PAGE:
Now we come to the universe as a whole. Since we have assumed that the universe has always existed and will continue to exist forever, we cannot use its coming into existence and passing out of existence as a mark of its contingency. What can we point to, then, as a mark of the universe’s contingency and, moreover, its fundamental contingency at that?

We have assumed that the universe as a whole is uncreated; no initial creation of the universe took place. Assuming that, we are left, however, with a question regarding the continuing existence of the universe and an efficient cause for its perpetuation in that state. We need a justification for thinking that the continuing existence of the universe needs an efficient cause.

Can we find such a justification? Can we find a reason for such an assertion? The answer is yes, and here is the argument for it. It involves the existence of possible universes, a topic which has intrigued scientists and philosophers alike.


The fact is that the universe which now exists is only one of many possible universes that might have existed in the infinite past and might still exist in the infinite future.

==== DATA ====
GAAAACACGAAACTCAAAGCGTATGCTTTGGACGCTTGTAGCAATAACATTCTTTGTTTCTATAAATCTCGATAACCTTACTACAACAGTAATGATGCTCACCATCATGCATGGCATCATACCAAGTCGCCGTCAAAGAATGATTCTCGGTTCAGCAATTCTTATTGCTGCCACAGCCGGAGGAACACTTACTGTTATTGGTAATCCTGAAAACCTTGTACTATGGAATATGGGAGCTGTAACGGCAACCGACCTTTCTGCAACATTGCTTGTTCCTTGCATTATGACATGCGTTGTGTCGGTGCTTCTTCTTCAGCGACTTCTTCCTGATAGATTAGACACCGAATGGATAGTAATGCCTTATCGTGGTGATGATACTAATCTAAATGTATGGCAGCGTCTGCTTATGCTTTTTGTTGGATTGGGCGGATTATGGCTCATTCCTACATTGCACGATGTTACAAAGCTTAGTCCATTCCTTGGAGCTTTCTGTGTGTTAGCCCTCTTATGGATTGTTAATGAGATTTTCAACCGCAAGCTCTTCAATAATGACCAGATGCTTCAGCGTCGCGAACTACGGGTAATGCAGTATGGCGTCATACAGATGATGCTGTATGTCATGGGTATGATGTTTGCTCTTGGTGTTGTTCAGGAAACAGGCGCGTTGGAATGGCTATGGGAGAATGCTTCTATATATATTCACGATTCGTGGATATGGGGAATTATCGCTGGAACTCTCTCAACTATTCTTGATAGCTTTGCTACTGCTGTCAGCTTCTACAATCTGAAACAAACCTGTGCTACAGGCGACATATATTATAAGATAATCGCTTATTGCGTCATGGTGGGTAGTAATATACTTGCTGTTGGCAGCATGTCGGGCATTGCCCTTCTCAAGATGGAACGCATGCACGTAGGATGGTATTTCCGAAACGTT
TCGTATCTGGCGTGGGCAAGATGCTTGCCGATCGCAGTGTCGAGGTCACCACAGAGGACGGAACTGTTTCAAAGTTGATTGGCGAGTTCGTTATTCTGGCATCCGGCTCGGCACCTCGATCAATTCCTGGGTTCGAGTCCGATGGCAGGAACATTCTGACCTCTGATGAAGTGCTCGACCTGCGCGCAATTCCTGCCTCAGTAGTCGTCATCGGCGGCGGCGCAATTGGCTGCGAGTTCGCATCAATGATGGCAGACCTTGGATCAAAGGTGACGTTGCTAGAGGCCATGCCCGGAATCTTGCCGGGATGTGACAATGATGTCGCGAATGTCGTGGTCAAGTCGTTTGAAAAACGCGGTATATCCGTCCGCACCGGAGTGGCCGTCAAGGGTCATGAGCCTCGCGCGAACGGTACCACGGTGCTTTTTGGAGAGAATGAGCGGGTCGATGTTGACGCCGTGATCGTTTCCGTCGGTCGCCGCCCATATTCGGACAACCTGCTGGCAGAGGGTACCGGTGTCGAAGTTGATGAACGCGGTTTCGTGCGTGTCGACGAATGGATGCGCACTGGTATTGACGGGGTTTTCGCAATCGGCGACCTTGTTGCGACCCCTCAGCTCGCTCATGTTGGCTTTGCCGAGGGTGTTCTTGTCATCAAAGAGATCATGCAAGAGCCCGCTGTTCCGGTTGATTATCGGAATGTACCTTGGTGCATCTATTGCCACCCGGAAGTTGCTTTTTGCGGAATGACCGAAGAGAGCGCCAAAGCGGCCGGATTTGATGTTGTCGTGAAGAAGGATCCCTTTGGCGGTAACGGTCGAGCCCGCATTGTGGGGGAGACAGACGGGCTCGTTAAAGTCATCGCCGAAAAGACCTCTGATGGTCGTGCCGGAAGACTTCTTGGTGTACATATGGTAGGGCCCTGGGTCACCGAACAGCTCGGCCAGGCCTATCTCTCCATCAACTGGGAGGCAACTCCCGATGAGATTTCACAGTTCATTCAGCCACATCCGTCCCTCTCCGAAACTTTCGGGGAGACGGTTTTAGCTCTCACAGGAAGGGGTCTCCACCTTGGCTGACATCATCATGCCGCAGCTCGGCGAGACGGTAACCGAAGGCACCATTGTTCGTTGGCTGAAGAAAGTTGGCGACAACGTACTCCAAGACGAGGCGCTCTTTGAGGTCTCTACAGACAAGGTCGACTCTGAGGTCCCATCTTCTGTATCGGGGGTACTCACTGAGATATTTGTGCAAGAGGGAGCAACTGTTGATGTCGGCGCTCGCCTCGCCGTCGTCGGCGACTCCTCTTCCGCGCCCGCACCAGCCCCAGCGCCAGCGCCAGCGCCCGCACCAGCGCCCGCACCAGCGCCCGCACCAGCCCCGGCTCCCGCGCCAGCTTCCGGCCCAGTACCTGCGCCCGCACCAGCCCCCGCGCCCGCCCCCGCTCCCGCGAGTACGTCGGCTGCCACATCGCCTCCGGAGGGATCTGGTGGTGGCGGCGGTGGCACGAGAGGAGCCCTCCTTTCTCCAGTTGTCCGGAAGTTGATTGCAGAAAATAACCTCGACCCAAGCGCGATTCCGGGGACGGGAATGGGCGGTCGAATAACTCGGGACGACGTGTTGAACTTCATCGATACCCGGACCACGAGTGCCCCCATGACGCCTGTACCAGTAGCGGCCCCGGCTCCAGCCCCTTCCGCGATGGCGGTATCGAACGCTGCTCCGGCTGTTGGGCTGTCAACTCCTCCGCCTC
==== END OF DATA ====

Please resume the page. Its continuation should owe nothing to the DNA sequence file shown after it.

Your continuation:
If other universes are possible, then this present universe is merely possible, not necessary. It is not the only universe that can ever exist in infinity.

How do we know that the present universe is only a possible universe? We can infer this from the fact that the current order and disorder of the universe might have been other than it is, that is, different from what it currently is. This is both philosophically and scientifically defensible.

Whatever might have been otherwise or different is something that also might not exist at all. That which cannot be other than what it is must necessarily exist. And that which necessarily exists cannot be other than it is. Whatever can be other than it is can also simply not be at all.